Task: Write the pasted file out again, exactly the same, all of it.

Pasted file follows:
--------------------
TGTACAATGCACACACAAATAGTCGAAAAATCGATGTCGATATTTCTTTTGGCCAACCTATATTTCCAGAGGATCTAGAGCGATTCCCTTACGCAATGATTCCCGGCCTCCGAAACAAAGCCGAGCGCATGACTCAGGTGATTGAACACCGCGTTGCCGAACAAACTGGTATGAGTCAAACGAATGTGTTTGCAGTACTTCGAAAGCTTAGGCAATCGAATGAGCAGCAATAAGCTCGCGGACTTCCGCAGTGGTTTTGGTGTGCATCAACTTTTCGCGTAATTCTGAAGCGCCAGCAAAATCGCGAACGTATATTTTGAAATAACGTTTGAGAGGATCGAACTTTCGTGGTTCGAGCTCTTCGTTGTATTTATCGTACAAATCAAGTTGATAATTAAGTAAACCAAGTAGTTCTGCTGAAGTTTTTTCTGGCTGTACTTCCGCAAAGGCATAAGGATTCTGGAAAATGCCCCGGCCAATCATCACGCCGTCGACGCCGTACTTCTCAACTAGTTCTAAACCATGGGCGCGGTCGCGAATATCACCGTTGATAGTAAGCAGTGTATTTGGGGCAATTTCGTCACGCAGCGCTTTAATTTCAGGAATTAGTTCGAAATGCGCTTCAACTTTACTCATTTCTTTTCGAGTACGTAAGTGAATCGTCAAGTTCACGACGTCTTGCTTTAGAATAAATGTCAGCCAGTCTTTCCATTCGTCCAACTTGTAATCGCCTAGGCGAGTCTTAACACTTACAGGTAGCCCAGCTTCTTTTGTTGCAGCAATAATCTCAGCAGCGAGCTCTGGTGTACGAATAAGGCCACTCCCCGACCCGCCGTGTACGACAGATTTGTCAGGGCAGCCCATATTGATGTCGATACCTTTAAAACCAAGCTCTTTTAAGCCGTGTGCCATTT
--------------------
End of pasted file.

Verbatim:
TGTACAATGCACACACAAATAGTCGAAAAATCGATGTCGATATTTCTTTTGGCCAACCTATATTTCCAGAGGATCTAGAGCGATTCCCTTACGCAATGATTCCCGGCCTCCGAAACAAAGCCGAGCGCATGACTCAGGTGATTGAACACCGCGTTGCCGAACAAACTGGTATGAGTCAAACGAATGTGTTTGCAGTACTTCGAAAGCTTAGGCAATCGAATGAGCAGCAATAAGCTCGCGGACTTCCGCAGTGGTTTTGGTGTGCATCAACTTTTCGCGTAATTCTGAAGCGCCAGCAAAATCGCGAACGTATATTTTGAAATAACGTTTGAGAGGATCGAACTTTCGTGGTTCGAGCTCTTCGTTGTATTTATCGTACAAATCAAGTTGATAATTAAGTAAACCAAGTAGTTCTGCTGAAGTTTTTTCTGGCTGTACTTCCGCAAAGGCATAAGGATTCTGGAAAATGCCCCGGCCAATCATCACGCCGTCGACGCCGTACTTCTCAACTAGTTCTAAACCATGGGCGCGGTCGCGAATATCACCGTTGATAGTAAGCAGTGTATTTGGGGCAATTTCGTCACGCAGCGCTTTAATTTCAGGAATTAGTTCGAAATGCGCTTCAACTTTACTCATTTCTTTTCGAGTACGTAAGTGAATCGTCAAGTTCACGACGTCTTGCTTTAGAATAAATGTCAGCCAGTCTTTCCATTCGTCCAACTTGTAATCGCCTAGGCGAGTCTTAACACTTACAGGTAGCCCAGCTTCTTTTGTTGCAGCAATAATCTCAGCAGCGAGCTCTGGTGTACGAATAAGGCCACTCCCCGACCCGCCGTGTACGACAGATTTGTCAGGGCAGCCCATATTGATGTCGATACCTTTAAAACCAAGCTCTTTTAAGCCGTGTGCCATTT